In the Documentary “Mexico’s Drug Cartel War”, it displays a systematic approach of drugs and violence. The Drug War has been going on since the United States had a devastating impact on Mexico after the recession where it nearly doubled its interest payments. Mexico could not afford the interest payments but did have many agricultural imports. This created the trade between the United States and the land owned by the two million farmers. It spread the slums to Tijuana and Ciudad Juarez to work in maquiladoras (assembly plants just across the border) (Jacobin, 2015). This paper will focus on explaining how drugs are related to violence in Mexico, how drug enforcement policies influence the relationship between drugs and violence, and how battle for control in their own country.
In many states especially Texas and Florida, citizens are trying to keep their right to have guns for self defense. As a result their crime rates are way down compared to the national average, and Florida was leading the nation in crime until the gun owners arose and took
Drugs have influenced daily life and society since the day of their discovery centuries ago. Their impact ranges from medical to industrial, to recreational to political, and to criminal. Drugs can not only influence the individual, but even cities or countries as whole. A prime example of the power of drugs is the establishment and occupation of the drug cartels in Mexico. Not only have the effects of these cartels infamously changed Mexico, but they have traveled to the United States (US), and change continues to be exchanged between the two. The following report attempts to answer the question, what are the Mexican drug cartels, and how are the United States and Mexico effected by them? A brief history and introduction of Mexican drug cartels
Relations between the United States and Mexico have become increasingly strained, due in part to American’s contribution to ever-growing cartel violence in Mexico. The United States has been the main contributor to the cartels’ takeover of Mexico, and the current policy approach of limiting the United State’s role has failed. History has exhibited our inability to make peace with Mexico, and without considerable reform to our approach to the “War on Drugs” relations between the countries will not improve.
Drug related violence “has been exploding” and a pentagon report likens “the Aztec nation to the terrorist infested basket case Pakistan”-Time Magazine. The different drug cartels fighting between themselves has created problems for Mexico. According to both the NYDT and Time corruption is present “in all law enforcement agencies” and has been described as “endemic to Mexican politics”. Further to this NYDT has obtained information of gruesom...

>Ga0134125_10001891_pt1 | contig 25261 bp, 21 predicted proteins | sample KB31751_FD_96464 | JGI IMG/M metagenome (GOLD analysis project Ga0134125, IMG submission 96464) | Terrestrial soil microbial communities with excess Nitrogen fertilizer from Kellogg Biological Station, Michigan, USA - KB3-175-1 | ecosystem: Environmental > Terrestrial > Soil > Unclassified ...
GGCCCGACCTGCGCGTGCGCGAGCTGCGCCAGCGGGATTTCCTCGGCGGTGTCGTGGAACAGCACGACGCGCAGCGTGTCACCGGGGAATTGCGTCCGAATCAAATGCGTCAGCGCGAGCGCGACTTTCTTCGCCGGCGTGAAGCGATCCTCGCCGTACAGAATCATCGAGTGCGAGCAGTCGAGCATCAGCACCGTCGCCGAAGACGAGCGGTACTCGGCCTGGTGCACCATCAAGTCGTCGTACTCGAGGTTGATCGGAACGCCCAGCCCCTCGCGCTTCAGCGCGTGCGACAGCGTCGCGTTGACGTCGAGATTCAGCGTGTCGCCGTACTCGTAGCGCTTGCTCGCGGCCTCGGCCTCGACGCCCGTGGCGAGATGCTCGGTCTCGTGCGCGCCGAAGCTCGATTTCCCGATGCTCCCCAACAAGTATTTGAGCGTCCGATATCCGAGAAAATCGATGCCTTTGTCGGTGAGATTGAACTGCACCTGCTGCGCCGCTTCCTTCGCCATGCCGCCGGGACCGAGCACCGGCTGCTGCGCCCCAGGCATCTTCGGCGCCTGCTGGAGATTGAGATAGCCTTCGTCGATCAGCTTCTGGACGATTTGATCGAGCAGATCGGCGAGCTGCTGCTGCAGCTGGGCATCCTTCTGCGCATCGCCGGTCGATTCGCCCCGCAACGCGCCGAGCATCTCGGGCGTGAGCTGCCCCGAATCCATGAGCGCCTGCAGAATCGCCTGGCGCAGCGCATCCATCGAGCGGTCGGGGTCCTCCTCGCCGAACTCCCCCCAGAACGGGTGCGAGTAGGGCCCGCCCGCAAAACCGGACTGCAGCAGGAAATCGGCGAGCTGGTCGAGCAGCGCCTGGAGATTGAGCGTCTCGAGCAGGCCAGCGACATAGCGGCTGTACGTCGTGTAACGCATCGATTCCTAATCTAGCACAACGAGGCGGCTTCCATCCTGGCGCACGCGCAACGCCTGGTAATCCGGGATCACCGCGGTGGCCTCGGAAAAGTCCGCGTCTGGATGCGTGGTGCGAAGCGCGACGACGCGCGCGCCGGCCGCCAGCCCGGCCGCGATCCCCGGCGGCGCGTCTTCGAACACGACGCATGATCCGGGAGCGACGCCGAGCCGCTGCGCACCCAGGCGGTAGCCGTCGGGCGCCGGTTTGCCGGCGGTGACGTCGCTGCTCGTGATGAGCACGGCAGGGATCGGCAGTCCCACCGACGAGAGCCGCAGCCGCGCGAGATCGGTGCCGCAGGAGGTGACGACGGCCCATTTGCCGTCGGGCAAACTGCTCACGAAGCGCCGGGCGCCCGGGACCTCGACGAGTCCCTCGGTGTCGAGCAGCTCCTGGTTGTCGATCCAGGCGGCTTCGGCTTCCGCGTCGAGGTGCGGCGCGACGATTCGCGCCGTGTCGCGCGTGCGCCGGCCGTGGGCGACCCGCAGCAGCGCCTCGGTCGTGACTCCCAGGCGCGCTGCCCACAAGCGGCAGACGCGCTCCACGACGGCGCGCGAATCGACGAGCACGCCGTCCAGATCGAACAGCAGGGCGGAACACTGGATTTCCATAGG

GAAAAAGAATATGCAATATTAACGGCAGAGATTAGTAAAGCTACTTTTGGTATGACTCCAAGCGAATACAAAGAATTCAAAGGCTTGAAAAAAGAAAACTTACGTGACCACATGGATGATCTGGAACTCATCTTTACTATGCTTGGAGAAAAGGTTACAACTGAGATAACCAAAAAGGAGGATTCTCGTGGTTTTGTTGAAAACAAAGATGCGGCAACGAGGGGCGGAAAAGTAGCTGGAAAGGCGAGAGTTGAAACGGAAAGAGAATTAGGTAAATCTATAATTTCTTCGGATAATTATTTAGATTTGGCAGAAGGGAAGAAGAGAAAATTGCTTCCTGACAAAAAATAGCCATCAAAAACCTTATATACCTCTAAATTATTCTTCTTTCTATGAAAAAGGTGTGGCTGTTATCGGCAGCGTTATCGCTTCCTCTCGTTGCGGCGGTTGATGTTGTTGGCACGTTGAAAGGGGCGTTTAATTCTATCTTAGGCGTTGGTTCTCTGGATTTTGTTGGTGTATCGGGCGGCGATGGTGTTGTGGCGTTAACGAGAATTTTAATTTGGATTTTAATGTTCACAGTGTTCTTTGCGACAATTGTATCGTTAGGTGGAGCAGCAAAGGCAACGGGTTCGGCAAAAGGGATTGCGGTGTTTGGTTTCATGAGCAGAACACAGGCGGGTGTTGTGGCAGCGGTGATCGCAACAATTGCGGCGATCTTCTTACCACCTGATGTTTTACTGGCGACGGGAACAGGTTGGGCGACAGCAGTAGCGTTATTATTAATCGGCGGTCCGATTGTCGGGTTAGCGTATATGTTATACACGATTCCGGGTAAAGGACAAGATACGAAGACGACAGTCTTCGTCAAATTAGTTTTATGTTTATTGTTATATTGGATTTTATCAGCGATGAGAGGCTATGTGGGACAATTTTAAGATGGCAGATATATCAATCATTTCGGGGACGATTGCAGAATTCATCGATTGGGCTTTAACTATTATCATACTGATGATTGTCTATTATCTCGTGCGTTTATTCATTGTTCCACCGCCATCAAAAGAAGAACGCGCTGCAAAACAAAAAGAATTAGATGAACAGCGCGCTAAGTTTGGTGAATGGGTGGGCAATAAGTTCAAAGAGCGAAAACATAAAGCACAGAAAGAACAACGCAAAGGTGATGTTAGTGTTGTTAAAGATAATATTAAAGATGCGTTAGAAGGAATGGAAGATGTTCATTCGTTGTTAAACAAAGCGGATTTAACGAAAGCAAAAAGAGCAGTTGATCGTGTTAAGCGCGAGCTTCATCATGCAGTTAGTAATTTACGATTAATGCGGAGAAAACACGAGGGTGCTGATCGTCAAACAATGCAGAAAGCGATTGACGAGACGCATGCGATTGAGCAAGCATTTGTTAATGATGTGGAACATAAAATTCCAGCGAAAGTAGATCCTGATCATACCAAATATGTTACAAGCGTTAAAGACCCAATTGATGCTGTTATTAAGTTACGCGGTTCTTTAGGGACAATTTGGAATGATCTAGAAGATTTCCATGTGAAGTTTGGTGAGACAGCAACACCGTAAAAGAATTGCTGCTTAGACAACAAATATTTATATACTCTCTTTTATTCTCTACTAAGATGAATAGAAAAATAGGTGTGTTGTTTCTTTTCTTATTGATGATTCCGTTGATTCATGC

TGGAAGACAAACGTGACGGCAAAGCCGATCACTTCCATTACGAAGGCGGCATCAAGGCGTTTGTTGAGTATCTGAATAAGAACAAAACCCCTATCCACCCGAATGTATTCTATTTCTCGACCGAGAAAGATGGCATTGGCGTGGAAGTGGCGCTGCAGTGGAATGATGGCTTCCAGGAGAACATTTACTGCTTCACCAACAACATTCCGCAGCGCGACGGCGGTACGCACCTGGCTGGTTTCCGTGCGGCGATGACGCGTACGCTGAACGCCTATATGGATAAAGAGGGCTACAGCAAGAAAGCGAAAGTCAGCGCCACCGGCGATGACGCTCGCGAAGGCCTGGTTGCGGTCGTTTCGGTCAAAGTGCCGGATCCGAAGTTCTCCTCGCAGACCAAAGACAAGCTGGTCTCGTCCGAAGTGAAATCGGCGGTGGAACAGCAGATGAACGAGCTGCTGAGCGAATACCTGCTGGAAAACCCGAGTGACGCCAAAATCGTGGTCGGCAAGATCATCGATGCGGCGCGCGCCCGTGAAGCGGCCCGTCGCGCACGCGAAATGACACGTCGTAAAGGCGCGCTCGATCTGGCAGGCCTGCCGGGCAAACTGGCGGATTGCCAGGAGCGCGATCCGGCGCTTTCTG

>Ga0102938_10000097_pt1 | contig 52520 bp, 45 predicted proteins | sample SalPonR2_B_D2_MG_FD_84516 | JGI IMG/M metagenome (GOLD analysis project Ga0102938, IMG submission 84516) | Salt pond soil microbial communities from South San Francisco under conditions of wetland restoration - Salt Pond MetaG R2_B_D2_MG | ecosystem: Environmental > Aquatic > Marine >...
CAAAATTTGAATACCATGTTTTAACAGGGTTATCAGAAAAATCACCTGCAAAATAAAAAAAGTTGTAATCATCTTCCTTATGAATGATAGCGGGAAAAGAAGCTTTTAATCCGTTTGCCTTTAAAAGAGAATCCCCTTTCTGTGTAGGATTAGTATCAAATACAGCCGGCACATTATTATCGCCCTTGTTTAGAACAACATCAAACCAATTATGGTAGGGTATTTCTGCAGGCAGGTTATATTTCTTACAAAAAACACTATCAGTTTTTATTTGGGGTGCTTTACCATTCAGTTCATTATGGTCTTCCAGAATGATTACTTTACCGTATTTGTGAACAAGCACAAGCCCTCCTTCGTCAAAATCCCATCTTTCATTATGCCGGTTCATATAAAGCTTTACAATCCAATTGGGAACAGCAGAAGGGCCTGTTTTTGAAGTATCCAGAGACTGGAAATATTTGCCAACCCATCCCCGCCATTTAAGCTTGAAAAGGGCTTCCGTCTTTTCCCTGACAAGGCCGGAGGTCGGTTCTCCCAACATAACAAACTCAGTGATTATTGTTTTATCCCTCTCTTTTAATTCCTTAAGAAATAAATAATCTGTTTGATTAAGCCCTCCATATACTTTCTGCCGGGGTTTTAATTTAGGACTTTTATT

A former director of the United States Drug Enforcement Agency’s Mexican office once stated:” The heroin market abhors a vacuum.” The truth in this statement can be extended to not only the heroin trade but also the trade of numerous other drugs of abuse; from cocaine to methamphetamines, the illicit drug trade has had a way of fluidity that allows insert itself into any societal weakness. Much like any traditional commodity good, illicit drugs have become not only an economy in and of themselves, they have transformed into an integral part of the legitimate global economy. Whether or not military or law enforcement action is the most prudent or expedient method of minimizing the ill-effects of the illicit drug trade is of little consequence to the understanding of the economic reality of its use in the United States ongoing “War on Drugs”. As it stands, not only has the illicit drug trade transformed itself into a self-sufficient global economy, so too has the drug-fighting trade. According to a CNN report in 2012, in the 40 years since the declaration of “The War on Drugs”, the United States Federal Government has spent approximately $1 trillion in the fight against illicit drugs. Additionally, a report in the New York Times in 1999 estimates that federal spending in the “War on Drugs” tops $19 billion a year and state and local government spending nears $16 billion a year. Given the sheer magnitude of federal, state, and local spending in the combat of the illicit drug trade, one would reasonably expect that the violence, death, and destruction that so often accompanies the epicenters of the drug economy would be expelled from the close proximity of the United States. While this expectation is completely reasonable to the ...